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Palawan: Stop Blaming Indigenous Peoples’ Farming Practices (Kaingin) for Deforestation

Look Instead to Boom Crops, Oil Palm Plantations and Mining

Intercontinental Cry

April 28, 2015

by Coalition against Land Grabbing and United Tribes of Palawan

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Batak ancestral land, sustainably managed through traditional kaingin practices

Recent years have seen an exponential increase in land deals across the Philippines with the conversion of large expanses of land with crops mainly intended for export. Meanwhile, traditional upland farming practices implemented through swidden (‘slash-and-burn’) technology–known locally as kaingin or more appropriately uma–are demonized and antagonized through restrictive legislation. This is despite the fact that the latter fosters local self-sufficiency and plays a fundamental role in the livelihoods and worldviews of Indigenous societies.

Palawan, known as the “Philippine last Frontier”, in spite of its unique recognition as a UNESCO Man & Biosphere Reserve, has not been spared from massive investments in extractive resources and industrial agriculture, especially oil palm and rubber. And yet, Indigenous Peoples and upland dwellers continue to be blamed for causing massive deforestation and ecological disaster.

Not surprisingly, the recent front cover of a well known Philippine Newspaper (The Daily Inquirer, May 9 issue) holds a headline accompanied by a powerful image that easily conflates all upland peoples as criminal agriculturalists.

“Images are powerful and can be damaging,” says Wolfram Dressler, a Research Fellow from the University of Melbourne (Australia), who has carried out extensive anthropological research in Palawan. “They can direct blame without nuance and context. The masses (and government) absorb such images to reinforce centuries-old narratives demonizing kaingin—a term that many farmers avoid because of its pejorative nature,” Dressler adds.

The Inquirer‘s article was triggered by an aerial survey carried out by the Center for Sustainability (CS), a nonprofit organization that supposedly works for sustainable development in Palawan. The group spotted key locations from the air, previously covered by forest, which have now been cleared as a result of external forces such as mining, oil palm plantation development and shifting agriculture. According to the group, in addition to clearing by ‘poor farmers’, forest burning in the south has been linked to the proliferation of palm oil and rubber plantations, and the main target of ‘slash-and-burn’ activities is the clearing of primary forests for development.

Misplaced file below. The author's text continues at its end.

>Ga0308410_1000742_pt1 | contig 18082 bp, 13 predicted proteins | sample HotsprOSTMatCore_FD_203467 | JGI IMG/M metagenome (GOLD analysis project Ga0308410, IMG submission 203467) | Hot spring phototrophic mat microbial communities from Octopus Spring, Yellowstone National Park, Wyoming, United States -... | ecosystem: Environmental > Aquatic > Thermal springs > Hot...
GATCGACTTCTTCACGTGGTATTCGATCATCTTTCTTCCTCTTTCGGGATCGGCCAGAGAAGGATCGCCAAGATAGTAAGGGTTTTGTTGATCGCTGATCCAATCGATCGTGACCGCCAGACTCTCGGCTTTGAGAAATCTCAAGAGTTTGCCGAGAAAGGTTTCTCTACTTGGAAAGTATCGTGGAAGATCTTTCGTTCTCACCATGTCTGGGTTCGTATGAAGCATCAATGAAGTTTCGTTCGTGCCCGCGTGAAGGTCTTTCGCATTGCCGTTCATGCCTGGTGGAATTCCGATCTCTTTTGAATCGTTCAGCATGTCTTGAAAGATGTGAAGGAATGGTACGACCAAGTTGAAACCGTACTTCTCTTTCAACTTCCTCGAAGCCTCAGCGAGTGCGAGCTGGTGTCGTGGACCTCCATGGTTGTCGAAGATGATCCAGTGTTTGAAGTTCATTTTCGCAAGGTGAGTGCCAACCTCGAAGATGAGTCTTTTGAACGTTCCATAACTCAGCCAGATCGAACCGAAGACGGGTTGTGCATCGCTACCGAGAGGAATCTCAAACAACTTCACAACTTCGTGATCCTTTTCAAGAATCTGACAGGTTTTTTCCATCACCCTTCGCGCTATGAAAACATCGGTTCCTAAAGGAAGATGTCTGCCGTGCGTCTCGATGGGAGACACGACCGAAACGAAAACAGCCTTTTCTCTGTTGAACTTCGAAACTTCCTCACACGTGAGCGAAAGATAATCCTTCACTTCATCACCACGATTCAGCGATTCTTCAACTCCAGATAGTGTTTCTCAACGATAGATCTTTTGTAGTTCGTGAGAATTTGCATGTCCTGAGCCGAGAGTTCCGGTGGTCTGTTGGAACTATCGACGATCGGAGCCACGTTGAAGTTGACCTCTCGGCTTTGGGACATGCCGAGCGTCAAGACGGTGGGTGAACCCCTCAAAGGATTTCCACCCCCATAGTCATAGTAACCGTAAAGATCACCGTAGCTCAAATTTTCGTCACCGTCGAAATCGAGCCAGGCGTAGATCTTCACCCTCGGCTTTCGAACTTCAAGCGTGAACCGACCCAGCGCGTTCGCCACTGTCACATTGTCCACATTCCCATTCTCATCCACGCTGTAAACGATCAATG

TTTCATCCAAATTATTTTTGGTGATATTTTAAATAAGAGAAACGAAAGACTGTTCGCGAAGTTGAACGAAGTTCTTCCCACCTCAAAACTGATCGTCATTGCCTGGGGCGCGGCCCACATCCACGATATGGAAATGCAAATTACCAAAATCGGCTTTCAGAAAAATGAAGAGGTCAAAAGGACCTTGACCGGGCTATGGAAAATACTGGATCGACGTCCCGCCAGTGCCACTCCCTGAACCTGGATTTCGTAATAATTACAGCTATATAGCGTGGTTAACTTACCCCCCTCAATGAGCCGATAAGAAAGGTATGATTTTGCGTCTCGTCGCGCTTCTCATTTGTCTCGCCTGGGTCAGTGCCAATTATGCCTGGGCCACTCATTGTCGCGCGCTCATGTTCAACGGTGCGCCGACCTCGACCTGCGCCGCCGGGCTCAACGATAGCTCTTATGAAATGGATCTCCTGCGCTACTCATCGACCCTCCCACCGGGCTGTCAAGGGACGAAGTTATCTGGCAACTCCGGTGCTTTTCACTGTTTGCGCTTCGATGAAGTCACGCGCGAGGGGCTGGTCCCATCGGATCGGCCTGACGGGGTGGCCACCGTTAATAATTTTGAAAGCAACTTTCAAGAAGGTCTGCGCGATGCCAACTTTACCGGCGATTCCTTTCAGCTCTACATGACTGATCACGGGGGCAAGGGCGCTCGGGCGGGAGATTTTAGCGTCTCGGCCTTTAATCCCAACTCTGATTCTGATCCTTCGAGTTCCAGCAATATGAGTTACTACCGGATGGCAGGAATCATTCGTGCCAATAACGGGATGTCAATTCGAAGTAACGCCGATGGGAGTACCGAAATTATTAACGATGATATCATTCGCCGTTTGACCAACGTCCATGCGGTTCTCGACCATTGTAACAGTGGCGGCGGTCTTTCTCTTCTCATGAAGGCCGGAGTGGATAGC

Ironically, for carrying out its photo survey, CS conservationists borrowed the private plane of multimillionaire Jose Alvarez, the present Governor of Palawan, who is a well-known supporter of large-scale agro-industry development (especially rubber which accelerates deforestation and deprives more traditional indigenous communities of their resource-base). He is a member of the same family that logged Northern Palawan’s forest in the eighties. He also chairs the Palawan Council for Sustainable Development (PCSD). In principle, this government body is mandated to ensure the sustainable development of the whole province through the implementation of a Strategic Environmental Plan or SEP (R.A. Republic Act 7611). Under the SEP, no development project should take place in Palawan unless the proponents secure a so-called SEP clearance. In reality, massive oil palm expansion and related forest clearing takes place without the requisite SEP clearance.

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Massive forest clearing for oil palm plantations in Sandoval, Municipality of Bataraza

Marivic Bero, Secretary General of the Coalition against Land Grabbing (CALG), comments,

“Here in Palawan, we have the best laws in place to protect both the environment and the rights of our Indigenous Peoples. However, the limits of law lie within the implementation process, wherein rules and regulations are conditioned by the inability of concerned government agencies and their officials to stand by their own mandates”.

She further argues that the government prohibition to ban kaingin represents a blatant violation of the major tenets of the ‘Indigenous Peoples Rights Act of 1997’ (Republic Act no. 8371) which recognizes, protects and promotes the rights of indigenous cultural communalities. “This is a very powerful law… and should not be undermined by ‘minor’ laws and municipal ordinances banning shifting cultivation”, says Bero.

While Palawan’s environment is being ravaged–by agribusiness (mainly oil palm and rubber), mining enterprises and various forms of land grabbing–state agencies such as PCSD (as well as some Palawan NGOs) still view Indigenous kaingin as ‘illegitimate agriculture’ and as the primary cause of deforestation. “Turning a blind eye to the plunder of forests by industrial logging, mining activities, agribusiness, and livestock production, state agencies continue to label and classify kaingin farmers as primitive, backward and unproductive who waste valuable forest resources, particularly timber”, Dressler points out. “In this way, government agencies have unleashed anti-kaingin campaigns that justified the resettling of kaingineros and adoption of permanent forms of agriculture that are not suited for the uplands. In turn, kaingin is coercively regulated with fines or jail time, while indigenous upland farmers are frequently harassed by forest guards.”